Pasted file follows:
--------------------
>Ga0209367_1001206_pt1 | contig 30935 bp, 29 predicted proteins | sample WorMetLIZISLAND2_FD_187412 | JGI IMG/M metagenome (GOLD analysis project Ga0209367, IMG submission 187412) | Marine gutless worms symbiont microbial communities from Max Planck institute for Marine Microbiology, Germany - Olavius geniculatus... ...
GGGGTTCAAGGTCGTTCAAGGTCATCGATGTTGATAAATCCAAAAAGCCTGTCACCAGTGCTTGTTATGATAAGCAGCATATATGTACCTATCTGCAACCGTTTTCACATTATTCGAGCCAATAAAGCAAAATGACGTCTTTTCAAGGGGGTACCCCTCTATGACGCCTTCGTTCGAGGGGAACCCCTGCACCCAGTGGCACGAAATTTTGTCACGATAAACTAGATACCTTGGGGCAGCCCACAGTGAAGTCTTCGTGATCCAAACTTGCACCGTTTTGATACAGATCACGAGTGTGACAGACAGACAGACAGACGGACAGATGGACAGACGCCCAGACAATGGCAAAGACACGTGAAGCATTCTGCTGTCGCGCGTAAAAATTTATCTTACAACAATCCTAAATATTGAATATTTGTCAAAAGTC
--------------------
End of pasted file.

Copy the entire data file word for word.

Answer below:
>Ga0209367_1001206_pt1 | contig 30935 bp, 29 predicted proteins | sample WorMetLIZISLAND2_FD_187412 | JGI IMG/M metagenome (GOLD analysis project Ga0209367, IMG submission 187412) | Marine gutless worms symbiont microbial communities from Max Planck institute for Marine Microbiology, Germany - Olavius geniculatus... ...
GGGGTTCAAGGTCGTTCAAGGTCATCGATGTTGATAAATCCAAAAAGCCTGTCACCAGTGCTTGTTATGATAAGCAGCATATATGTACCTATCTGCAACCGTTTTCACATTATTCGAGCCAATAAAGCAAAATGACGTCTTTTCAAGGGGGTACCCCTCTATGACGCCTTCGTTCGAGGGGAACCCCTGCACCCAGTGGCACGAAATTTTGTCACGATAAACTAGATACCTTGGGGCAGCCCACAGTGAAGTCTTCGTGATCCAAACTTGCACCGTTTTGATACAGATCACGAGTGTGACAGACAGACAGACAGACGGACAGATGGACAGACGCCCAGACAATGGCAAAGACACGTGAAGCATTCTGCTGTCGCGCGTAAAAATTTATCTTACAACAATCCTAAATATTGAATATTTGTCAAAAGTC